NEW YORK (AdAge.com) -- The Federal Trade Commission is cracking down on blogger payola.
The agency, which protects consumers from fraud or deceptive business practices, voted 4 to 0 to update its rules governing endorsements, and the new guidelines require bloggers to clearly disclose any "material connection" to an advertiser, including payments for an endorsement or free product.
It's the first time since 1980 that the FTC has updated its rules on the use of endorsements and testimonials in advertising. In addition to covering bloggers, the new FTC rules state that celebrity endorsers can be held liable for false statements about a product, and all endorsements must include results consumers can "generally expect." Previously, an advertiser could cover their claims by the disclaimer "results not typical."
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But the new rules on bloggers are the most far-reaching attempt to stamp some guidelines of conduct on the blogosphere, which generally operates according to informal codes and the notion that "inauthentic" bloggers -- including those not disclosing commercial relationships -- will suffer in the web's court of public opinion.
The new rules go into effect Dec. 1, and penalties include $11,000 in fines per violation. The FTC wasn't specific about how disclosures must be communicated but said its decisions would be made on a "case-by-case" basis.
Rules for everyone
Specifically covered in the new rules is the use of social media, such as Twitter, by celebrities to endorse a product. That's now a no-no unless the commercial relationship is disclosed. So, too, are celebrity mentions of products in other media, such as talk shows.
But the new rules on blogging will have the farthest-reaching influence. They are, in effect, the first rules imposed on a general public that no longer needs access to TV, print or radio to publish opinions or create a personal media channel.
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"In 1980 most of all advertising was disseminated by the advertisers themselves; today a good part of that advertising is being disseminated by users," said Richard Cleland, assistant director- division of advertising practices at the FTC.
The government agency has been reviewing its nearly 40-year-old rules on testimonials and endorsements for the better part of a year, and marketers have been anticipating a change.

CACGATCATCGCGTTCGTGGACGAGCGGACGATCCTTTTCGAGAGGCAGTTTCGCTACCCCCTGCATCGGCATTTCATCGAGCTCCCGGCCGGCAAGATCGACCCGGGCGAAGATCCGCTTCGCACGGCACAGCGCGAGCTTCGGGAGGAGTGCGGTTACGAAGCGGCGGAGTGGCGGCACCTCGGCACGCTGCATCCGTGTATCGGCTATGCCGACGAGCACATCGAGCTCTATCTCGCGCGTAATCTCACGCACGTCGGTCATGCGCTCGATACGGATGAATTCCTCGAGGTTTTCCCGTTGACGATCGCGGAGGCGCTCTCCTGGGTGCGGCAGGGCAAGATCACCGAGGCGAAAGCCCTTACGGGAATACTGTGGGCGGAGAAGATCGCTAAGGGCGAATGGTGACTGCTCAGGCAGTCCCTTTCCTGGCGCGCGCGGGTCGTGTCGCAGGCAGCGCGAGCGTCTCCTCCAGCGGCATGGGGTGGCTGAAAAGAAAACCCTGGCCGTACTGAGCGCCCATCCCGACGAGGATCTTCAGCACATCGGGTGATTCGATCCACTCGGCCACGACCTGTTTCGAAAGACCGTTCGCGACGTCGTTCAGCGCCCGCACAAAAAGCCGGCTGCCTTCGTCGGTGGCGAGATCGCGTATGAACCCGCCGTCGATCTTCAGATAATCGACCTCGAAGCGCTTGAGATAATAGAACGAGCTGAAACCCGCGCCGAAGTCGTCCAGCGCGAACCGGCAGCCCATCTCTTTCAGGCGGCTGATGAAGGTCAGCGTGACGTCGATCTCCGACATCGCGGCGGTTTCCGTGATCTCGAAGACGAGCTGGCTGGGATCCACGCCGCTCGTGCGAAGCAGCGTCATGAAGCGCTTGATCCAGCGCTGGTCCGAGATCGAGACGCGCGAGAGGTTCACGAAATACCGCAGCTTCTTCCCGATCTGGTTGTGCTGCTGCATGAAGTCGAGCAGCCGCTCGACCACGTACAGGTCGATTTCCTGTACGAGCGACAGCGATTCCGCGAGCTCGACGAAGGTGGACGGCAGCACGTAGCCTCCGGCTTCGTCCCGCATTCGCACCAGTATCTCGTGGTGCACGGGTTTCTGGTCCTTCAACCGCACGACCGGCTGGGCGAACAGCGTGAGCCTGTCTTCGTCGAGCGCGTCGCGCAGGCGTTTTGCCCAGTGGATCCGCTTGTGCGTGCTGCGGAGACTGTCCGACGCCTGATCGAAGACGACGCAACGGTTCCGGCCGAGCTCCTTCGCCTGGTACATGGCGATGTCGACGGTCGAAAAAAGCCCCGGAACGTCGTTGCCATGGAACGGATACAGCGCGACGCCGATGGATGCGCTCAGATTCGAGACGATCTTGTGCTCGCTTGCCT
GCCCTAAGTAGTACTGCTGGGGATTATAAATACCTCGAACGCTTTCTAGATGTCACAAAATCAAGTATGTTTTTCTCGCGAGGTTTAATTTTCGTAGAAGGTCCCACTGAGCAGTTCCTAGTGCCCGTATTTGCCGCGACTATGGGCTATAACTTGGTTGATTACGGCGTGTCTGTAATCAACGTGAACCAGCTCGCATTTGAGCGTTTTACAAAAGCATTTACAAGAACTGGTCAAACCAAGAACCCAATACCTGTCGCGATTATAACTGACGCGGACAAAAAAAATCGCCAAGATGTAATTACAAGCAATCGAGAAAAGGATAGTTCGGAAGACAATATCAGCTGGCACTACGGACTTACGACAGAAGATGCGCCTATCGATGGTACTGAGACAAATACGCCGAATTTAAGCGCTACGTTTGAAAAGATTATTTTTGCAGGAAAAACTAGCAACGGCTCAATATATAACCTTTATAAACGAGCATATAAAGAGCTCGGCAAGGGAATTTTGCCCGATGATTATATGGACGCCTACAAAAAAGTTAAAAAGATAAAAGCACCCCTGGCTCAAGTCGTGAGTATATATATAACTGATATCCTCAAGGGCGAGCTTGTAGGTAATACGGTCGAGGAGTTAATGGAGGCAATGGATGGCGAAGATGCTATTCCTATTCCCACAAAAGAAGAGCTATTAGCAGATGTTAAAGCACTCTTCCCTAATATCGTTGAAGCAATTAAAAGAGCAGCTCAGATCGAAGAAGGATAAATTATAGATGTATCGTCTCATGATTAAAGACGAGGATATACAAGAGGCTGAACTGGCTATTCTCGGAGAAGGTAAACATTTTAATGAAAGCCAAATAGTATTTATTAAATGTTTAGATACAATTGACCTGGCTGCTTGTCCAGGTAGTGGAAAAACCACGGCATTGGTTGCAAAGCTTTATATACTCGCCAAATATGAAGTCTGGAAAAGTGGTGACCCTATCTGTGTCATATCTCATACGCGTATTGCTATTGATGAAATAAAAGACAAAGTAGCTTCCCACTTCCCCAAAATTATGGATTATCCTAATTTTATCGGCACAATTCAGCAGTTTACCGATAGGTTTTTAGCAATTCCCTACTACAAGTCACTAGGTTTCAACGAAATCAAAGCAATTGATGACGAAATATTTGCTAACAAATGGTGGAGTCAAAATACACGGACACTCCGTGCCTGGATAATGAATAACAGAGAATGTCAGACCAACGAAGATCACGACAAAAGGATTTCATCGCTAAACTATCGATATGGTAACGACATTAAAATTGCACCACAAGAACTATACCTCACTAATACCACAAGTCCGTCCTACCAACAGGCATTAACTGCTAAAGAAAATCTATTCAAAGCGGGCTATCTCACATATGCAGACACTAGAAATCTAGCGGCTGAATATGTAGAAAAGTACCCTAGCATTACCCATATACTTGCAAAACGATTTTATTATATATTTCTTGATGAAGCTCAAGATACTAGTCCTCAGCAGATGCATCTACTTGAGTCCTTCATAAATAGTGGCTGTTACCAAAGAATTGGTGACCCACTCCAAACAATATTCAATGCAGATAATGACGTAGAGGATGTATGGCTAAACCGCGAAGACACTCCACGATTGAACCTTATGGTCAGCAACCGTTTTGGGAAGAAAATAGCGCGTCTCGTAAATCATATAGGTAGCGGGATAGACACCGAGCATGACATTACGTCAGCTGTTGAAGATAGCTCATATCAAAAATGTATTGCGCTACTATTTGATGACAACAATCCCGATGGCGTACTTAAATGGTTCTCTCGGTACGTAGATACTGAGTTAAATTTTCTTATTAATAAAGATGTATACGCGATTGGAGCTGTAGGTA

The new guidelines for social media are "relatively consistent with preexisting principles that have applied to traditional forms of advertising," said C. Lee Peeler, president and CEO of the National Advertising Review Council. Some think the rules could spur brand involvement in the social media space by better defining what's OK and what's not.
Clearing the air
"The legal departments of big brands don't like ambiguity, and that has been a challenge for us," said Joe Chernov, VP-communications for word-of-mouth marketing firm BzzAgent.
Now that the dust has settled, the rules are more or less clear, he said. "If a consumer's speech has been materially influenced by a marketer, it must be disclosed. That speech, the consumer's speech, also must be restricted to their own personal experience," he said.
Within the text of the new rules, the FTC gives many hypothetical scenarios, including that of a college student who maintains a "blog where he posts entries about his gaming experiences." If that student receives a console from a gaming company and posts a review, "the blogger should clearly and conspicuously disclose that he received the gaming system free of charge."
Mr. Cleland said the guidelines include posts on review sites such as Yelp or online stores such as Amazon, where the writer is being compensated in some way. That would include an employee of a restaurant giving it a stellar review, or the author of a book.
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Contributing: Abbey Klaassen
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